Blackboard Learn Hardware Sizing Guide for Dell Deployments


2010 Blackboard Inc. Proprietary and Confidential

Page 12

Sizing the Database

Sizing the Database


The Dell M610, R610, and R710 are ideal for running Microsoft SQL Server 2005 or 2008 and Oracle 10gR2 or 11gR1 in standard and advanced sizing configurations. Blackboard recommends using the dual-socket, quad core configuration. These systems also offer a HyperThreading option, which have revealed in benchmarks to provide a performance advantage. Memory requirements will vary depending on deployment within a 32-bit or 64-bit configuration. All certified and supported configurations are available in both 32-bit and 64-bit address spaces. Each of these systems can be used for availability purposes in an Oracle RAC configuration or Microsoft SQL Server Active/Passive Failover Cluster. Blackboard offers support for RAC with all versions of Oracle supported by Blackboard. For information about running Blackboard Learn with RAC, see the Blackboard Learn Server Administrator Guide available on Behind the Blackboard. For more information about the SQL Server Failover capabilities of Blackboard Learn, contact Blackboard Consulting. For complex sizing configurations, Dell PowerEdge R710 and R900 servers are used to provide increased capacity. A high availability option is supported through an optional cluster configuration with a redundant instance of the database running on a second server using Oracle RAC or SQL Server Failover capabilities to provide the redundant database functionality. Sizing for memory is absolutely critical for ensuring a high-performing and reliable configuration. Oracle configurations require a set of inputs to calculate the SGA and PGA spaces of memory. The SGA will contain both the SQL area for caching statements as well as the buffer cache for storing blocks of data in memory. The PGA space will maintain the process memory requirements as well as hash and sorting space for query execution. The combination of these two regions makes up the requirements of Oracle memory. SQL Server will have similar memory requirements as Oracle. SQL Server memory is broken down into three regions: Buffer Pool Procedure Cache MemToLeave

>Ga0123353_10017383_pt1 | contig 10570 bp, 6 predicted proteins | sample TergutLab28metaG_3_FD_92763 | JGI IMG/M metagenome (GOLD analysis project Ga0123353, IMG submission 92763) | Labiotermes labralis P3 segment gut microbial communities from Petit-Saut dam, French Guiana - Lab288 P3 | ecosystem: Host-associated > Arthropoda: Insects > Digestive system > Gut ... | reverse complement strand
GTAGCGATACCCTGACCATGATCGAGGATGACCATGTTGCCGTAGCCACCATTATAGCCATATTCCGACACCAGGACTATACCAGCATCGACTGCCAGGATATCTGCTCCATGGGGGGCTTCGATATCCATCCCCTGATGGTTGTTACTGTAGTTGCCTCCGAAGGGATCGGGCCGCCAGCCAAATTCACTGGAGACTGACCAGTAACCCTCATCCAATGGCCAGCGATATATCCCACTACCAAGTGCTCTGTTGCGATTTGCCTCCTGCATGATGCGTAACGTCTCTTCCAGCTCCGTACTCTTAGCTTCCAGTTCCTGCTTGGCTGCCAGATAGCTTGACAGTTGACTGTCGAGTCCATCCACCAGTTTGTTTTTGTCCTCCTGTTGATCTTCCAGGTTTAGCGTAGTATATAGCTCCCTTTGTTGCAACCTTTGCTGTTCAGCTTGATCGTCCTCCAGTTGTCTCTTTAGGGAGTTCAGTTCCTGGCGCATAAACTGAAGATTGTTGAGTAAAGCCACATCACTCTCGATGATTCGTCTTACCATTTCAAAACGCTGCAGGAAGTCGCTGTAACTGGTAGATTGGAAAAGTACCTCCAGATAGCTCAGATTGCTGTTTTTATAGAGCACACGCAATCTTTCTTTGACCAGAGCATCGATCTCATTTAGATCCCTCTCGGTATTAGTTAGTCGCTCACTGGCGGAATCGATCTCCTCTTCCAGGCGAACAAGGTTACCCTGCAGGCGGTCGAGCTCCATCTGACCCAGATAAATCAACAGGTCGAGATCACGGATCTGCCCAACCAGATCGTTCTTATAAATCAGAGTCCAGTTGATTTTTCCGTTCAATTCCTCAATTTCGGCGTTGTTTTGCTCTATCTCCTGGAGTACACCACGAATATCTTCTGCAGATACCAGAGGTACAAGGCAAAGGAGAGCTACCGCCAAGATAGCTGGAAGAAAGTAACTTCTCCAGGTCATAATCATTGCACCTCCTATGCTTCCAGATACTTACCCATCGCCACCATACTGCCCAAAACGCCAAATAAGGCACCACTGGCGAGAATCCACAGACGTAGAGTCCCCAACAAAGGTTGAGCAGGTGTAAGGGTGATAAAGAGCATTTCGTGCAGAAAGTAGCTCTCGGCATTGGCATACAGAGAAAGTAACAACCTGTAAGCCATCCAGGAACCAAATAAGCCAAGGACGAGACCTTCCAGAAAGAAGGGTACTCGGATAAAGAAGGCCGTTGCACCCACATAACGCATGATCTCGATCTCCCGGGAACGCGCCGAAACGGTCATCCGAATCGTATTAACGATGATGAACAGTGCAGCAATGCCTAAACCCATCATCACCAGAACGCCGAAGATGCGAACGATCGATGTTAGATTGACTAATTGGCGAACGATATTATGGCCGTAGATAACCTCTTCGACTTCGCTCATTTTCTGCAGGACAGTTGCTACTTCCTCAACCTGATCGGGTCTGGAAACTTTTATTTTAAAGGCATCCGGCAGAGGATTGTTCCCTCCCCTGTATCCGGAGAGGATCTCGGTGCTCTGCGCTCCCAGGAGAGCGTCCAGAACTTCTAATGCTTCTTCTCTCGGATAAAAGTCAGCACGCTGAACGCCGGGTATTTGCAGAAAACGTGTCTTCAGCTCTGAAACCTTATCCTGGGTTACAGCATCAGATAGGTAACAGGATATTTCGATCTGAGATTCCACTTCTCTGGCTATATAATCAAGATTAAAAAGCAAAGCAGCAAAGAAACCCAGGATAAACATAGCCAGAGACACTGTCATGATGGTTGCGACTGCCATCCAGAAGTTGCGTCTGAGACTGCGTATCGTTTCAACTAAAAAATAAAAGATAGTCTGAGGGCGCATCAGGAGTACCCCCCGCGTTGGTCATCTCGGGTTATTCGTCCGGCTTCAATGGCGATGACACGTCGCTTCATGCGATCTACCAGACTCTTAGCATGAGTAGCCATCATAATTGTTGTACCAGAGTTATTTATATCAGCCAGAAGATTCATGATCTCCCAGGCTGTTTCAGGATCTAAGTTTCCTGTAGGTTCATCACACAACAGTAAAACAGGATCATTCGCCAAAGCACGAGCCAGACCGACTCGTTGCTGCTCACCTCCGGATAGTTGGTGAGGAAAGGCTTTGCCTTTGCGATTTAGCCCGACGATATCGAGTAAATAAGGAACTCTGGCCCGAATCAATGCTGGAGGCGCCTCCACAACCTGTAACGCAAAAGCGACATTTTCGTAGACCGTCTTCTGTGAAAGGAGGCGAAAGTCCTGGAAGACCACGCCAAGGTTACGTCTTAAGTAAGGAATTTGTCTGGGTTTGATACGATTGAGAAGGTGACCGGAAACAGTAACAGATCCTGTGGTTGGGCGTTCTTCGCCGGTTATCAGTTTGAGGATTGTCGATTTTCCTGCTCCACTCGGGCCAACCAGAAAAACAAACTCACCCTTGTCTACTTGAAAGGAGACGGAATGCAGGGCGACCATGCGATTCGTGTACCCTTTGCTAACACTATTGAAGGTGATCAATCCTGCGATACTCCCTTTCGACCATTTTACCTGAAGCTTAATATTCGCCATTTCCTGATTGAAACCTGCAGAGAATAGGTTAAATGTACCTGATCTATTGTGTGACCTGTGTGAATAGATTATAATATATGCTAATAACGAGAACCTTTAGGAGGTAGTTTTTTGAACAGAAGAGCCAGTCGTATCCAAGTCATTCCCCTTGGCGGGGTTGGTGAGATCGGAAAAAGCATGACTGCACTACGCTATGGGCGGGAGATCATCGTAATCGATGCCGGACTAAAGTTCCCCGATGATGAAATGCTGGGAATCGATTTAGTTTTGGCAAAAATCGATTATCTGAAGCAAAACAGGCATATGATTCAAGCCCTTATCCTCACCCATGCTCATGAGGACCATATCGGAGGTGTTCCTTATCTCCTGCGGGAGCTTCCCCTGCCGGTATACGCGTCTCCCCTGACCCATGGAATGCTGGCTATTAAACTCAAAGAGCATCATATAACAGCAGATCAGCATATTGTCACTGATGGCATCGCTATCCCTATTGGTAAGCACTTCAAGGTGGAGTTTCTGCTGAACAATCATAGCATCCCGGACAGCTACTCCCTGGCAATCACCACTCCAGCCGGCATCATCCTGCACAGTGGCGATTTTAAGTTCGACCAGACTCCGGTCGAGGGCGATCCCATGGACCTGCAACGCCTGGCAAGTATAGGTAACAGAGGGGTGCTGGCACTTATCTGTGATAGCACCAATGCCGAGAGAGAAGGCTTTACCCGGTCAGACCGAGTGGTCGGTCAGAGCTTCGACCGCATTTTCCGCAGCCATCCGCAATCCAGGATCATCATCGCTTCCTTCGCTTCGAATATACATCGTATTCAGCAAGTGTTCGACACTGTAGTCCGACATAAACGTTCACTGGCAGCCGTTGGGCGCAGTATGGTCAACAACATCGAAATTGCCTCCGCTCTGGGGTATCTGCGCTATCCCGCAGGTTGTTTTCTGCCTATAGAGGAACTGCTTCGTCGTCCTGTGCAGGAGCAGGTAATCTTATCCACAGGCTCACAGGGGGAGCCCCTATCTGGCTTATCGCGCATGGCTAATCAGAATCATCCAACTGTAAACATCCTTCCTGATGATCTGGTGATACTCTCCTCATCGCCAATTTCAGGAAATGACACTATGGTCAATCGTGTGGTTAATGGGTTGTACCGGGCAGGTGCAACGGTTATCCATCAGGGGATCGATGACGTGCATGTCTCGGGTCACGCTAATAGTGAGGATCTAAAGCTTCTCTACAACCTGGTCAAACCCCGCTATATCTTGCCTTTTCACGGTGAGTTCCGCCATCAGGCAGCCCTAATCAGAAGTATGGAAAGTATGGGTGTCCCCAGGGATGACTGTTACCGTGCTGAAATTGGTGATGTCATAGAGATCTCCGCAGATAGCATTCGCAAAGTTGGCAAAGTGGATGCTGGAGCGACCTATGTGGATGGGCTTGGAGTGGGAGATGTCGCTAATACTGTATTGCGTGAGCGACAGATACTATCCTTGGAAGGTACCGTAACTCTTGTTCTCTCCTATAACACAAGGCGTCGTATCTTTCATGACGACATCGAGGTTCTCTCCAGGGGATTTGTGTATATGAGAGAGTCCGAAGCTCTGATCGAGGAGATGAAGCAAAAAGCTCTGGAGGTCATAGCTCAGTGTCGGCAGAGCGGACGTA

These regions are transparent to DBAs to simplify application management purposes.

Blackboard Learn Hardware Sizing Guide for Dell Deployments


2010 Blackboard Inc. Proprietary and Confidential

Page 13

Sizing Storage

Sizing Storage
Media and Content Storage
Blackboard Learn uses a non-relational file system for the storage of multi-media and binary files such as text files, images, word processing documents, spreadsheets, and other file types used in teaching and learning. Blackboard recommends that clients on UNIX platforms use a network file share (NFS). Blackboard recommends that clients on Windows use a common internet file system (CIFS). Both of these network-based file system protocols allow for simplified management, ease of data expansion, and multiple access points from applications servers. Load balanced installations can use both file system types. Deploying storage on a local application server can also be implemented, but Blackboard does not recommend doing so. File system content can range from 5100 times the size of the database content. File system content from a block perspective is touched less frequently than the database file system. Clients can opt to configure their systems to a lesser performing RAID configuration with slower spindles because I/O performance is less of a concern. Blackboard recommends that clients determine a storage quota per student and faculty member as well as account for passive users that require less storage quota. Assume that faculty will have greater storage requirements. Following is a simple example: